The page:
Direct generation of optical vortices

Williams, Mathew D., Coles, Matthew, Bradshaw, David S. and Andrews, David L. (2014) Direct generation of optical vortices. Physical Review A, 89 (3). ISSN 1050-2947

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Abstract

A detailed scheme is established for the direct generation of optical vortices, signifying light endowed with orbital angular momentum. In contrast to common techniques based on the tailored conversion of the wave front in a conventional beam, this method provides for the direct spontaneous emission of photons with the requisite field structure. This form of optical emission results directly from the electronic relaxation of a delocalized exciton state that is supported by a ringlike array of three or more nanoscale chromophores. An analysis of the conditions leads to a general formulation revealing a requirement for the array structure to adhere to one of a restricted set of permissible symmetry groups. It is shown that the coupling between chromophores within each array leads to an energy level splitting of the exciton structure, thus providing for a specific linking of exciton phase and emission wavelength. For emission, arrays conforming to one of the given point-group families’ doubly degenerate excitons exhibit the specific phase characteristics necessary to support vortex emission. The highest order of exciton symmetry, corresponding to the maximum magnitude of electronic orbital angular momentum supported by the ring, provides for the most favored emission. The phase properties of the emission produced by the relaxation of such excitons are exhibited on plots which reveal the azimuthal phase progression around the ring, consistent with vortex emission. It is proven that emission of this kind produces electromagnetic fields that map with complete fidelity onto the phase structure of a Laguerre-Gaussian optical mode with the corresponding topological charge. The prospect of direct generation paves the way for practicable devices that need no longer rely on the modification of a conventional laser beam by a secondary optical element. Moreover, these principles hold promise for the development of a vortex laser, also based on nanoscale exciton decay, enabling the production of coherent radiation with a tailor-made helical wave front.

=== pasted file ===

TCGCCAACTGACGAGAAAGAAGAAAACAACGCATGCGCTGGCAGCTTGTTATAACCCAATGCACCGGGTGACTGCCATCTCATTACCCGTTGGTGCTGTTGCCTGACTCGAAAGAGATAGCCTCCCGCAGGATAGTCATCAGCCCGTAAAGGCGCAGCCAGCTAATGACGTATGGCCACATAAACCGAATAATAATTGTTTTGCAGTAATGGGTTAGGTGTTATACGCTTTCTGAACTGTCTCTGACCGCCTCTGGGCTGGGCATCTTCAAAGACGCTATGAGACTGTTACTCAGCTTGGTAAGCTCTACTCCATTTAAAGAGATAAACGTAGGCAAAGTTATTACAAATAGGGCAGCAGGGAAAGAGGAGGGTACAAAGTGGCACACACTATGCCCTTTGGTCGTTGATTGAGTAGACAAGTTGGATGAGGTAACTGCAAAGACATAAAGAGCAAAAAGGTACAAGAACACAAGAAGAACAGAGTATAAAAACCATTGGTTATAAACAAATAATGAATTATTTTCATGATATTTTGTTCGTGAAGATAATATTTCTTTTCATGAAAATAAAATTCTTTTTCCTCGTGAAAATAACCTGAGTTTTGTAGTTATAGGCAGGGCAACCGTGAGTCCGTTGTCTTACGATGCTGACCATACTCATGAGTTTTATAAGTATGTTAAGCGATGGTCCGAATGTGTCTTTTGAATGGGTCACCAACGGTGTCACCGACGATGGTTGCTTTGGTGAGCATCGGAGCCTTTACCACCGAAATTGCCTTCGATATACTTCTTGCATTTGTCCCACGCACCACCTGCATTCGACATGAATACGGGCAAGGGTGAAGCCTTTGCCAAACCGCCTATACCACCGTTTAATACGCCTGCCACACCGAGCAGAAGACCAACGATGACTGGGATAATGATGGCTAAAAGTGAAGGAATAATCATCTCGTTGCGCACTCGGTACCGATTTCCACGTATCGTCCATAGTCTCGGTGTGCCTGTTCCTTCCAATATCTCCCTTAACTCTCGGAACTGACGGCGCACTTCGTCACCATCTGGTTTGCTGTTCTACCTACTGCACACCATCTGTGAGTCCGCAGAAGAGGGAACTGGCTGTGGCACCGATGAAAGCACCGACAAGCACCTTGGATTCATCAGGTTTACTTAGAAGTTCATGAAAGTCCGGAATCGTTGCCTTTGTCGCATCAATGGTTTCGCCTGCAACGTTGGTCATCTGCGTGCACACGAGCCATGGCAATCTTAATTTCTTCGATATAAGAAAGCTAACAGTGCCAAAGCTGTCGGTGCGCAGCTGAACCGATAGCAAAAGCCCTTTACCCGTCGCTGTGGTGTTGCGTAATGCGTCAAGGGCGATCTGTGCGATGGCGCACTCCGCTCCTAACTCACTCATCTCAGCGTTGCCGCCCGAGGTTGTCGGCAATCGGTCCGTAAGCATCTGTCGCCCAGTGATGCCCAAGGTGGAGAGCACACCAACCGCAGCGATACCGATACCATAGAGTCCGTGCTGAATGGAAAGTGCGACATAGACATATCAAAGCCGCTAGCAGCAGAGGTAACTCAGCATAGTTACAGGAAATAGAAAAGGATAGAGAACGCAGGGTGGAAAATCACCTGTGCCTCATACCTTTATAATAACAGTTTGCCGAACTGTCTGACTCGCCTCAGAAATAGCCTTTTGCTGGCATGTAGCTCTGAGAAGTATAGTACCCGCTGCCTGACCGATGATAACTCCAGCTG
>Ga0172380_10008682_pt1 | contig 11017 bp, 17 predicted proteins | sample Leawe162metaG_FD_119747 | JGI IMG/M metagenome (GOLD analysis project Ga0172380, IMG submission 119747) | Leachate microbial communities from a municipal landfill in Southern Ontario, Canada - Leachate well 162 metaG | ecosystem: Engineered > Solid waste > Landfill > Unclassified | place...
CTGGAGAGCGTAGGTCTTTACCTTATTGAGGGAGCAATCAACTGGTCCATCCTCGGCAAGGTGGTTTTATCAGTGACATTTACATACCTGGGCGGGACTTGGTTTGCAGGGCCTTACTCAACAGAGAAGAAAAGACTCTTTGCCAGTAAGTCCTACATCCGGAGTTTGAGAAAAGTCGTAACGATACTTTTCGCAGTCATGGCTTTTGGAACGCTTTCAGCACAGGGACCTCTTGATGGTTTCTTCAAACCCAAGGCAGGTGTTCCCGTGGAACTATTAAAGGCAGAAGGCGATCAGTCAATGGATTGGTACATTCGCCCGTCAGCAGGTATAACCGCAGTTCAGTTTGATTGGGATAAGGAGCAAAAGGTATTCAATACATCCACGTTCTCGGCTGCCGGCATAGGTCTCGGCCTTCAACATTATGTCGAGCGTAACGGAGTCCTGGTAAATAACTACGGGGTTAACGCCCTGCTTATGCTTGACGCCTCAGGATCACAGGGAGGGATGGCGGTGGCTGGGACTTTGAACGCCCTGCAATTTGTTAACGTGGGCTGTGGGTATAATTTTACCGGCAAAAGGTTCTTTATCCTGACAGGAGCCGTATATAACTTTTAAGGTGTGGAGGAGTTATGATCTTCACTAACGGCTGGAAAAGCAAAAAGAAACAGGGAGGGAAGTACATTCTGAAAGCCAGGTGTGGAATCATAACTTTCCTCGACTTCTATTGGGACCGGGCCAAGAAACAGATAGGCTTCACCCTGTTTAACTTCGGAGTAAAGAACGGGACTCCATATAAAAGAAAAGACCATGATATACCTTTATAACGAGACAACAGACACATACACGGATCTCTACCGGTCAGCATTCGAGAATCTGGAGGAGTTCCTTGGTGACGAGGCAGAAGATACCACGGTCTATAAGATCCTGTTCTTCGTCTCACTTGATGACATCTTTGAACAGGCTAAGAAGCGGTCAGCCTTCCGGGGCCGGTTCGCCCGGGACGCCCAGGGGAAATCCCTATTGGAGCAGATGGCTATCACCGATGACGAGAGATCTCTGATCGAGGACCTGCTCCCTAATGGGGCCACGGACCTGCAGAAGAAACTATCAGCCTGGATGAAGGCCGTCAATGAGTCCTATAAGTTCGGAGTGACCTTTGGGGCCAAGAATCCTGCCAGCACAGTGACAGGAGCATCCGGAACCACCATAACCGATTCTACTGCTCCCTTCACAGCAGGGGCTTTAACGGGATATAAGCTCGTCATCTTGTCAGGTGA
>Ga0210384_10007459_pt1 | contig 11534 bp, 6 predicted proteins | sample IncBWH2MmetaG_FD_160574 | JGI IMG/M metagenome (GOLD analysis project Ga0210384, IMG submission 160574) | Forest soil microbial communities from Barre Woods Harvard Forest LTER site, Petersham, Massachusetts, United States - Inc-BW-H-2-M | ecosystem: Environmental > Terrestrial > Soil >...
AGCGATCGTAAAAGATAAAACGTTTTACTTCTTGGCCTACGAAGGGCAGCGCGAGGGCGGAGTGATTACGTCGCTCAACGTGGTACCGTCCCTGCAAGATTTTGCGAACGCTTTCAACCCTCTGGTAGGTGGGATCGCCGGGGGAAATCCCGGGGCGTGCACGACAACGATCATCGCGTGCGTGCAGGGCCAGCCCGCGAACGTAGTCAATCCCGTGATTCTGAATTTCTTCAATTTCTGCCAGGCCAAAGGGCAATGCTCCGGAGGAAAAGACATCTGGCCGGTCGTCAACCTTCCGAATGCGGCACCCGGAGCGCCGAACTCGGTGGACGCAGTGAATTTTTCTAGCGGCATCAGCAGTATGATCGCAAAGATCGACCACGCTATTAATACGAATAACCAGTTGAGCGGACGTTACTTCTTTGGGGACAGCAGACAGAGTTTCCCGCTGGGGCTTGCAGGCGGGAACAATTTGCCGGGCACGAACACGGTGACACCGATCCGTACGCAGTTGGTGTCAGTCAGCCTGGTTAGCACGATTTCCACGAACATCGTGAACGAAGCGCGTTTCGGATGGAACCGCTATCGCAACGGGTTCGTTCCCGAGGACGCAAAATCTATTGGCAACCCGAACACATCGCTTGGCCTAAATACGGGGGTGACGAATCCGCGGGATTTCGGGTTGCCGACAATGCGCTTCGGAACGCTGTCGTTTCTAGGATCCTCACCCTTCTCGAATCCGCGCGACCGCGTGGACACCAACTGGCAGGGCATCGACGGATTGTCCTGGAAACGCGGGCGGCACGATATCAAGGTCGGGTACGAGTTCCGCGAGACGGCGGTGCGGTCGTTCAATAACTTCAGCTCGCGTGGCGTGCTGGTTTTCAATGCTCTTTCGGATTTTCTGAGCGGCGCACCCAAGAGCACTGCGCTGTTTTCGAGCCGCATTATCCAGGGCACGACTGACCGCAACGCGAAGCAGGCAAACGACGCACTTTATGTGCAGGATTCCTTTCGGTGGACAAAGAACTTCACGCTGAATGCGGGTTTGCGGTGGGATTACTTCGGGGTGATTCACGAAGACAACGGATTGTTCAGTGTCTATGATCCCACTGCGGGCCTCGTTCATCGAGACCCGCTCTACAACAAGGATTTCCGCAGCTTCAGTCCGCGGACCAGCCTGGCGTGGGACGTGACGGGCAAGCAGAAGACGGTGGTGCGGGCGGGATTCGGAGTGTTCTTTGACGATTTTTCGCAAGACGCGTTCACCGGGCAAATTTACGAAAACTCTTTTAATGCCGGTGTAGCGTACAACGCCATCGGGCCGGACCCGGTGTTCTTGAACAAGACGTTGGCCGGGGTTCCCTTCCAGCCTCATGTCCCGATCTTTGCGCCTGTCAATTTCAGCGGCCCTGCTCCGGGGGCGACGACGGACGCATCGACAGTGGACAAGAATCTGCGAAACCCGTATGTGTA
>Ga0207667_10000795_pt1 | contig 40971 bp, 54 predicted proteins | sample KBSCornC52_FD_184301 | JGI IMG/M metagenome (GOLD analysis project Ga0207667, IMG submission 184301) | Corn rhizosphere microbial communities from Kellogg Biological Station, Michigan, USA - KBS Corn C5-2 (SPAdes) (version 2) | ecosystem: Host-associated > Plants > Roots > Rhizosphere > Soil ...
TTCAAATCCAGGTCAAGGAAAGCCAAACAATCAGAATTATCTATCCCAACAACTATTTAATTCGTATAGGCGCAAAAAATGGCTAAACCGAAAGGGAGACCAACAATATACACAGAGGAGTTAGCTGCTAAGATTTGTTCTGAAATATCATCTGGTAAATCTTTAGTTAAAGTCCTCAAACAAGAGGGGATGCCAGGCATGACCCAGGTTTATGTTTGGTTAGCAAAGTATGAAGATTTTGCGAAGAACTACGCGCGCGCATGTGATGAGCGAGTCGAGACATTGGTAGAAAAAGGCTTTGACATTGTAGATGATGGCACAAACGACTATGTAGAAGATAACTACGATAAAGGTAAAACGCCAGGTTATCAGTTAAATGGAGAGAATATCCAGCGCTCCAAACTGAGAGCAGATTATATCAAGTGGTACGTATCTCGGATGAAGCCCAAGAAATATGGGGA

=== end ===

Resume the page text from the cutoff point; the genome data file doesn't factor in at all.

Item Type: Article
Faculty \ School: Faculty of Science
Faculty of Science > School of Chemistry
Depositing User: Pure Connector
Date Deposited: 22 Jan 2016 10:00
Last Modified: 21 Apr 2020 23:13
URI: https://ueaeprints.uea.ac.uk/id/eprint/56744
DOI: 10.1103/PhysRevA.89.033837

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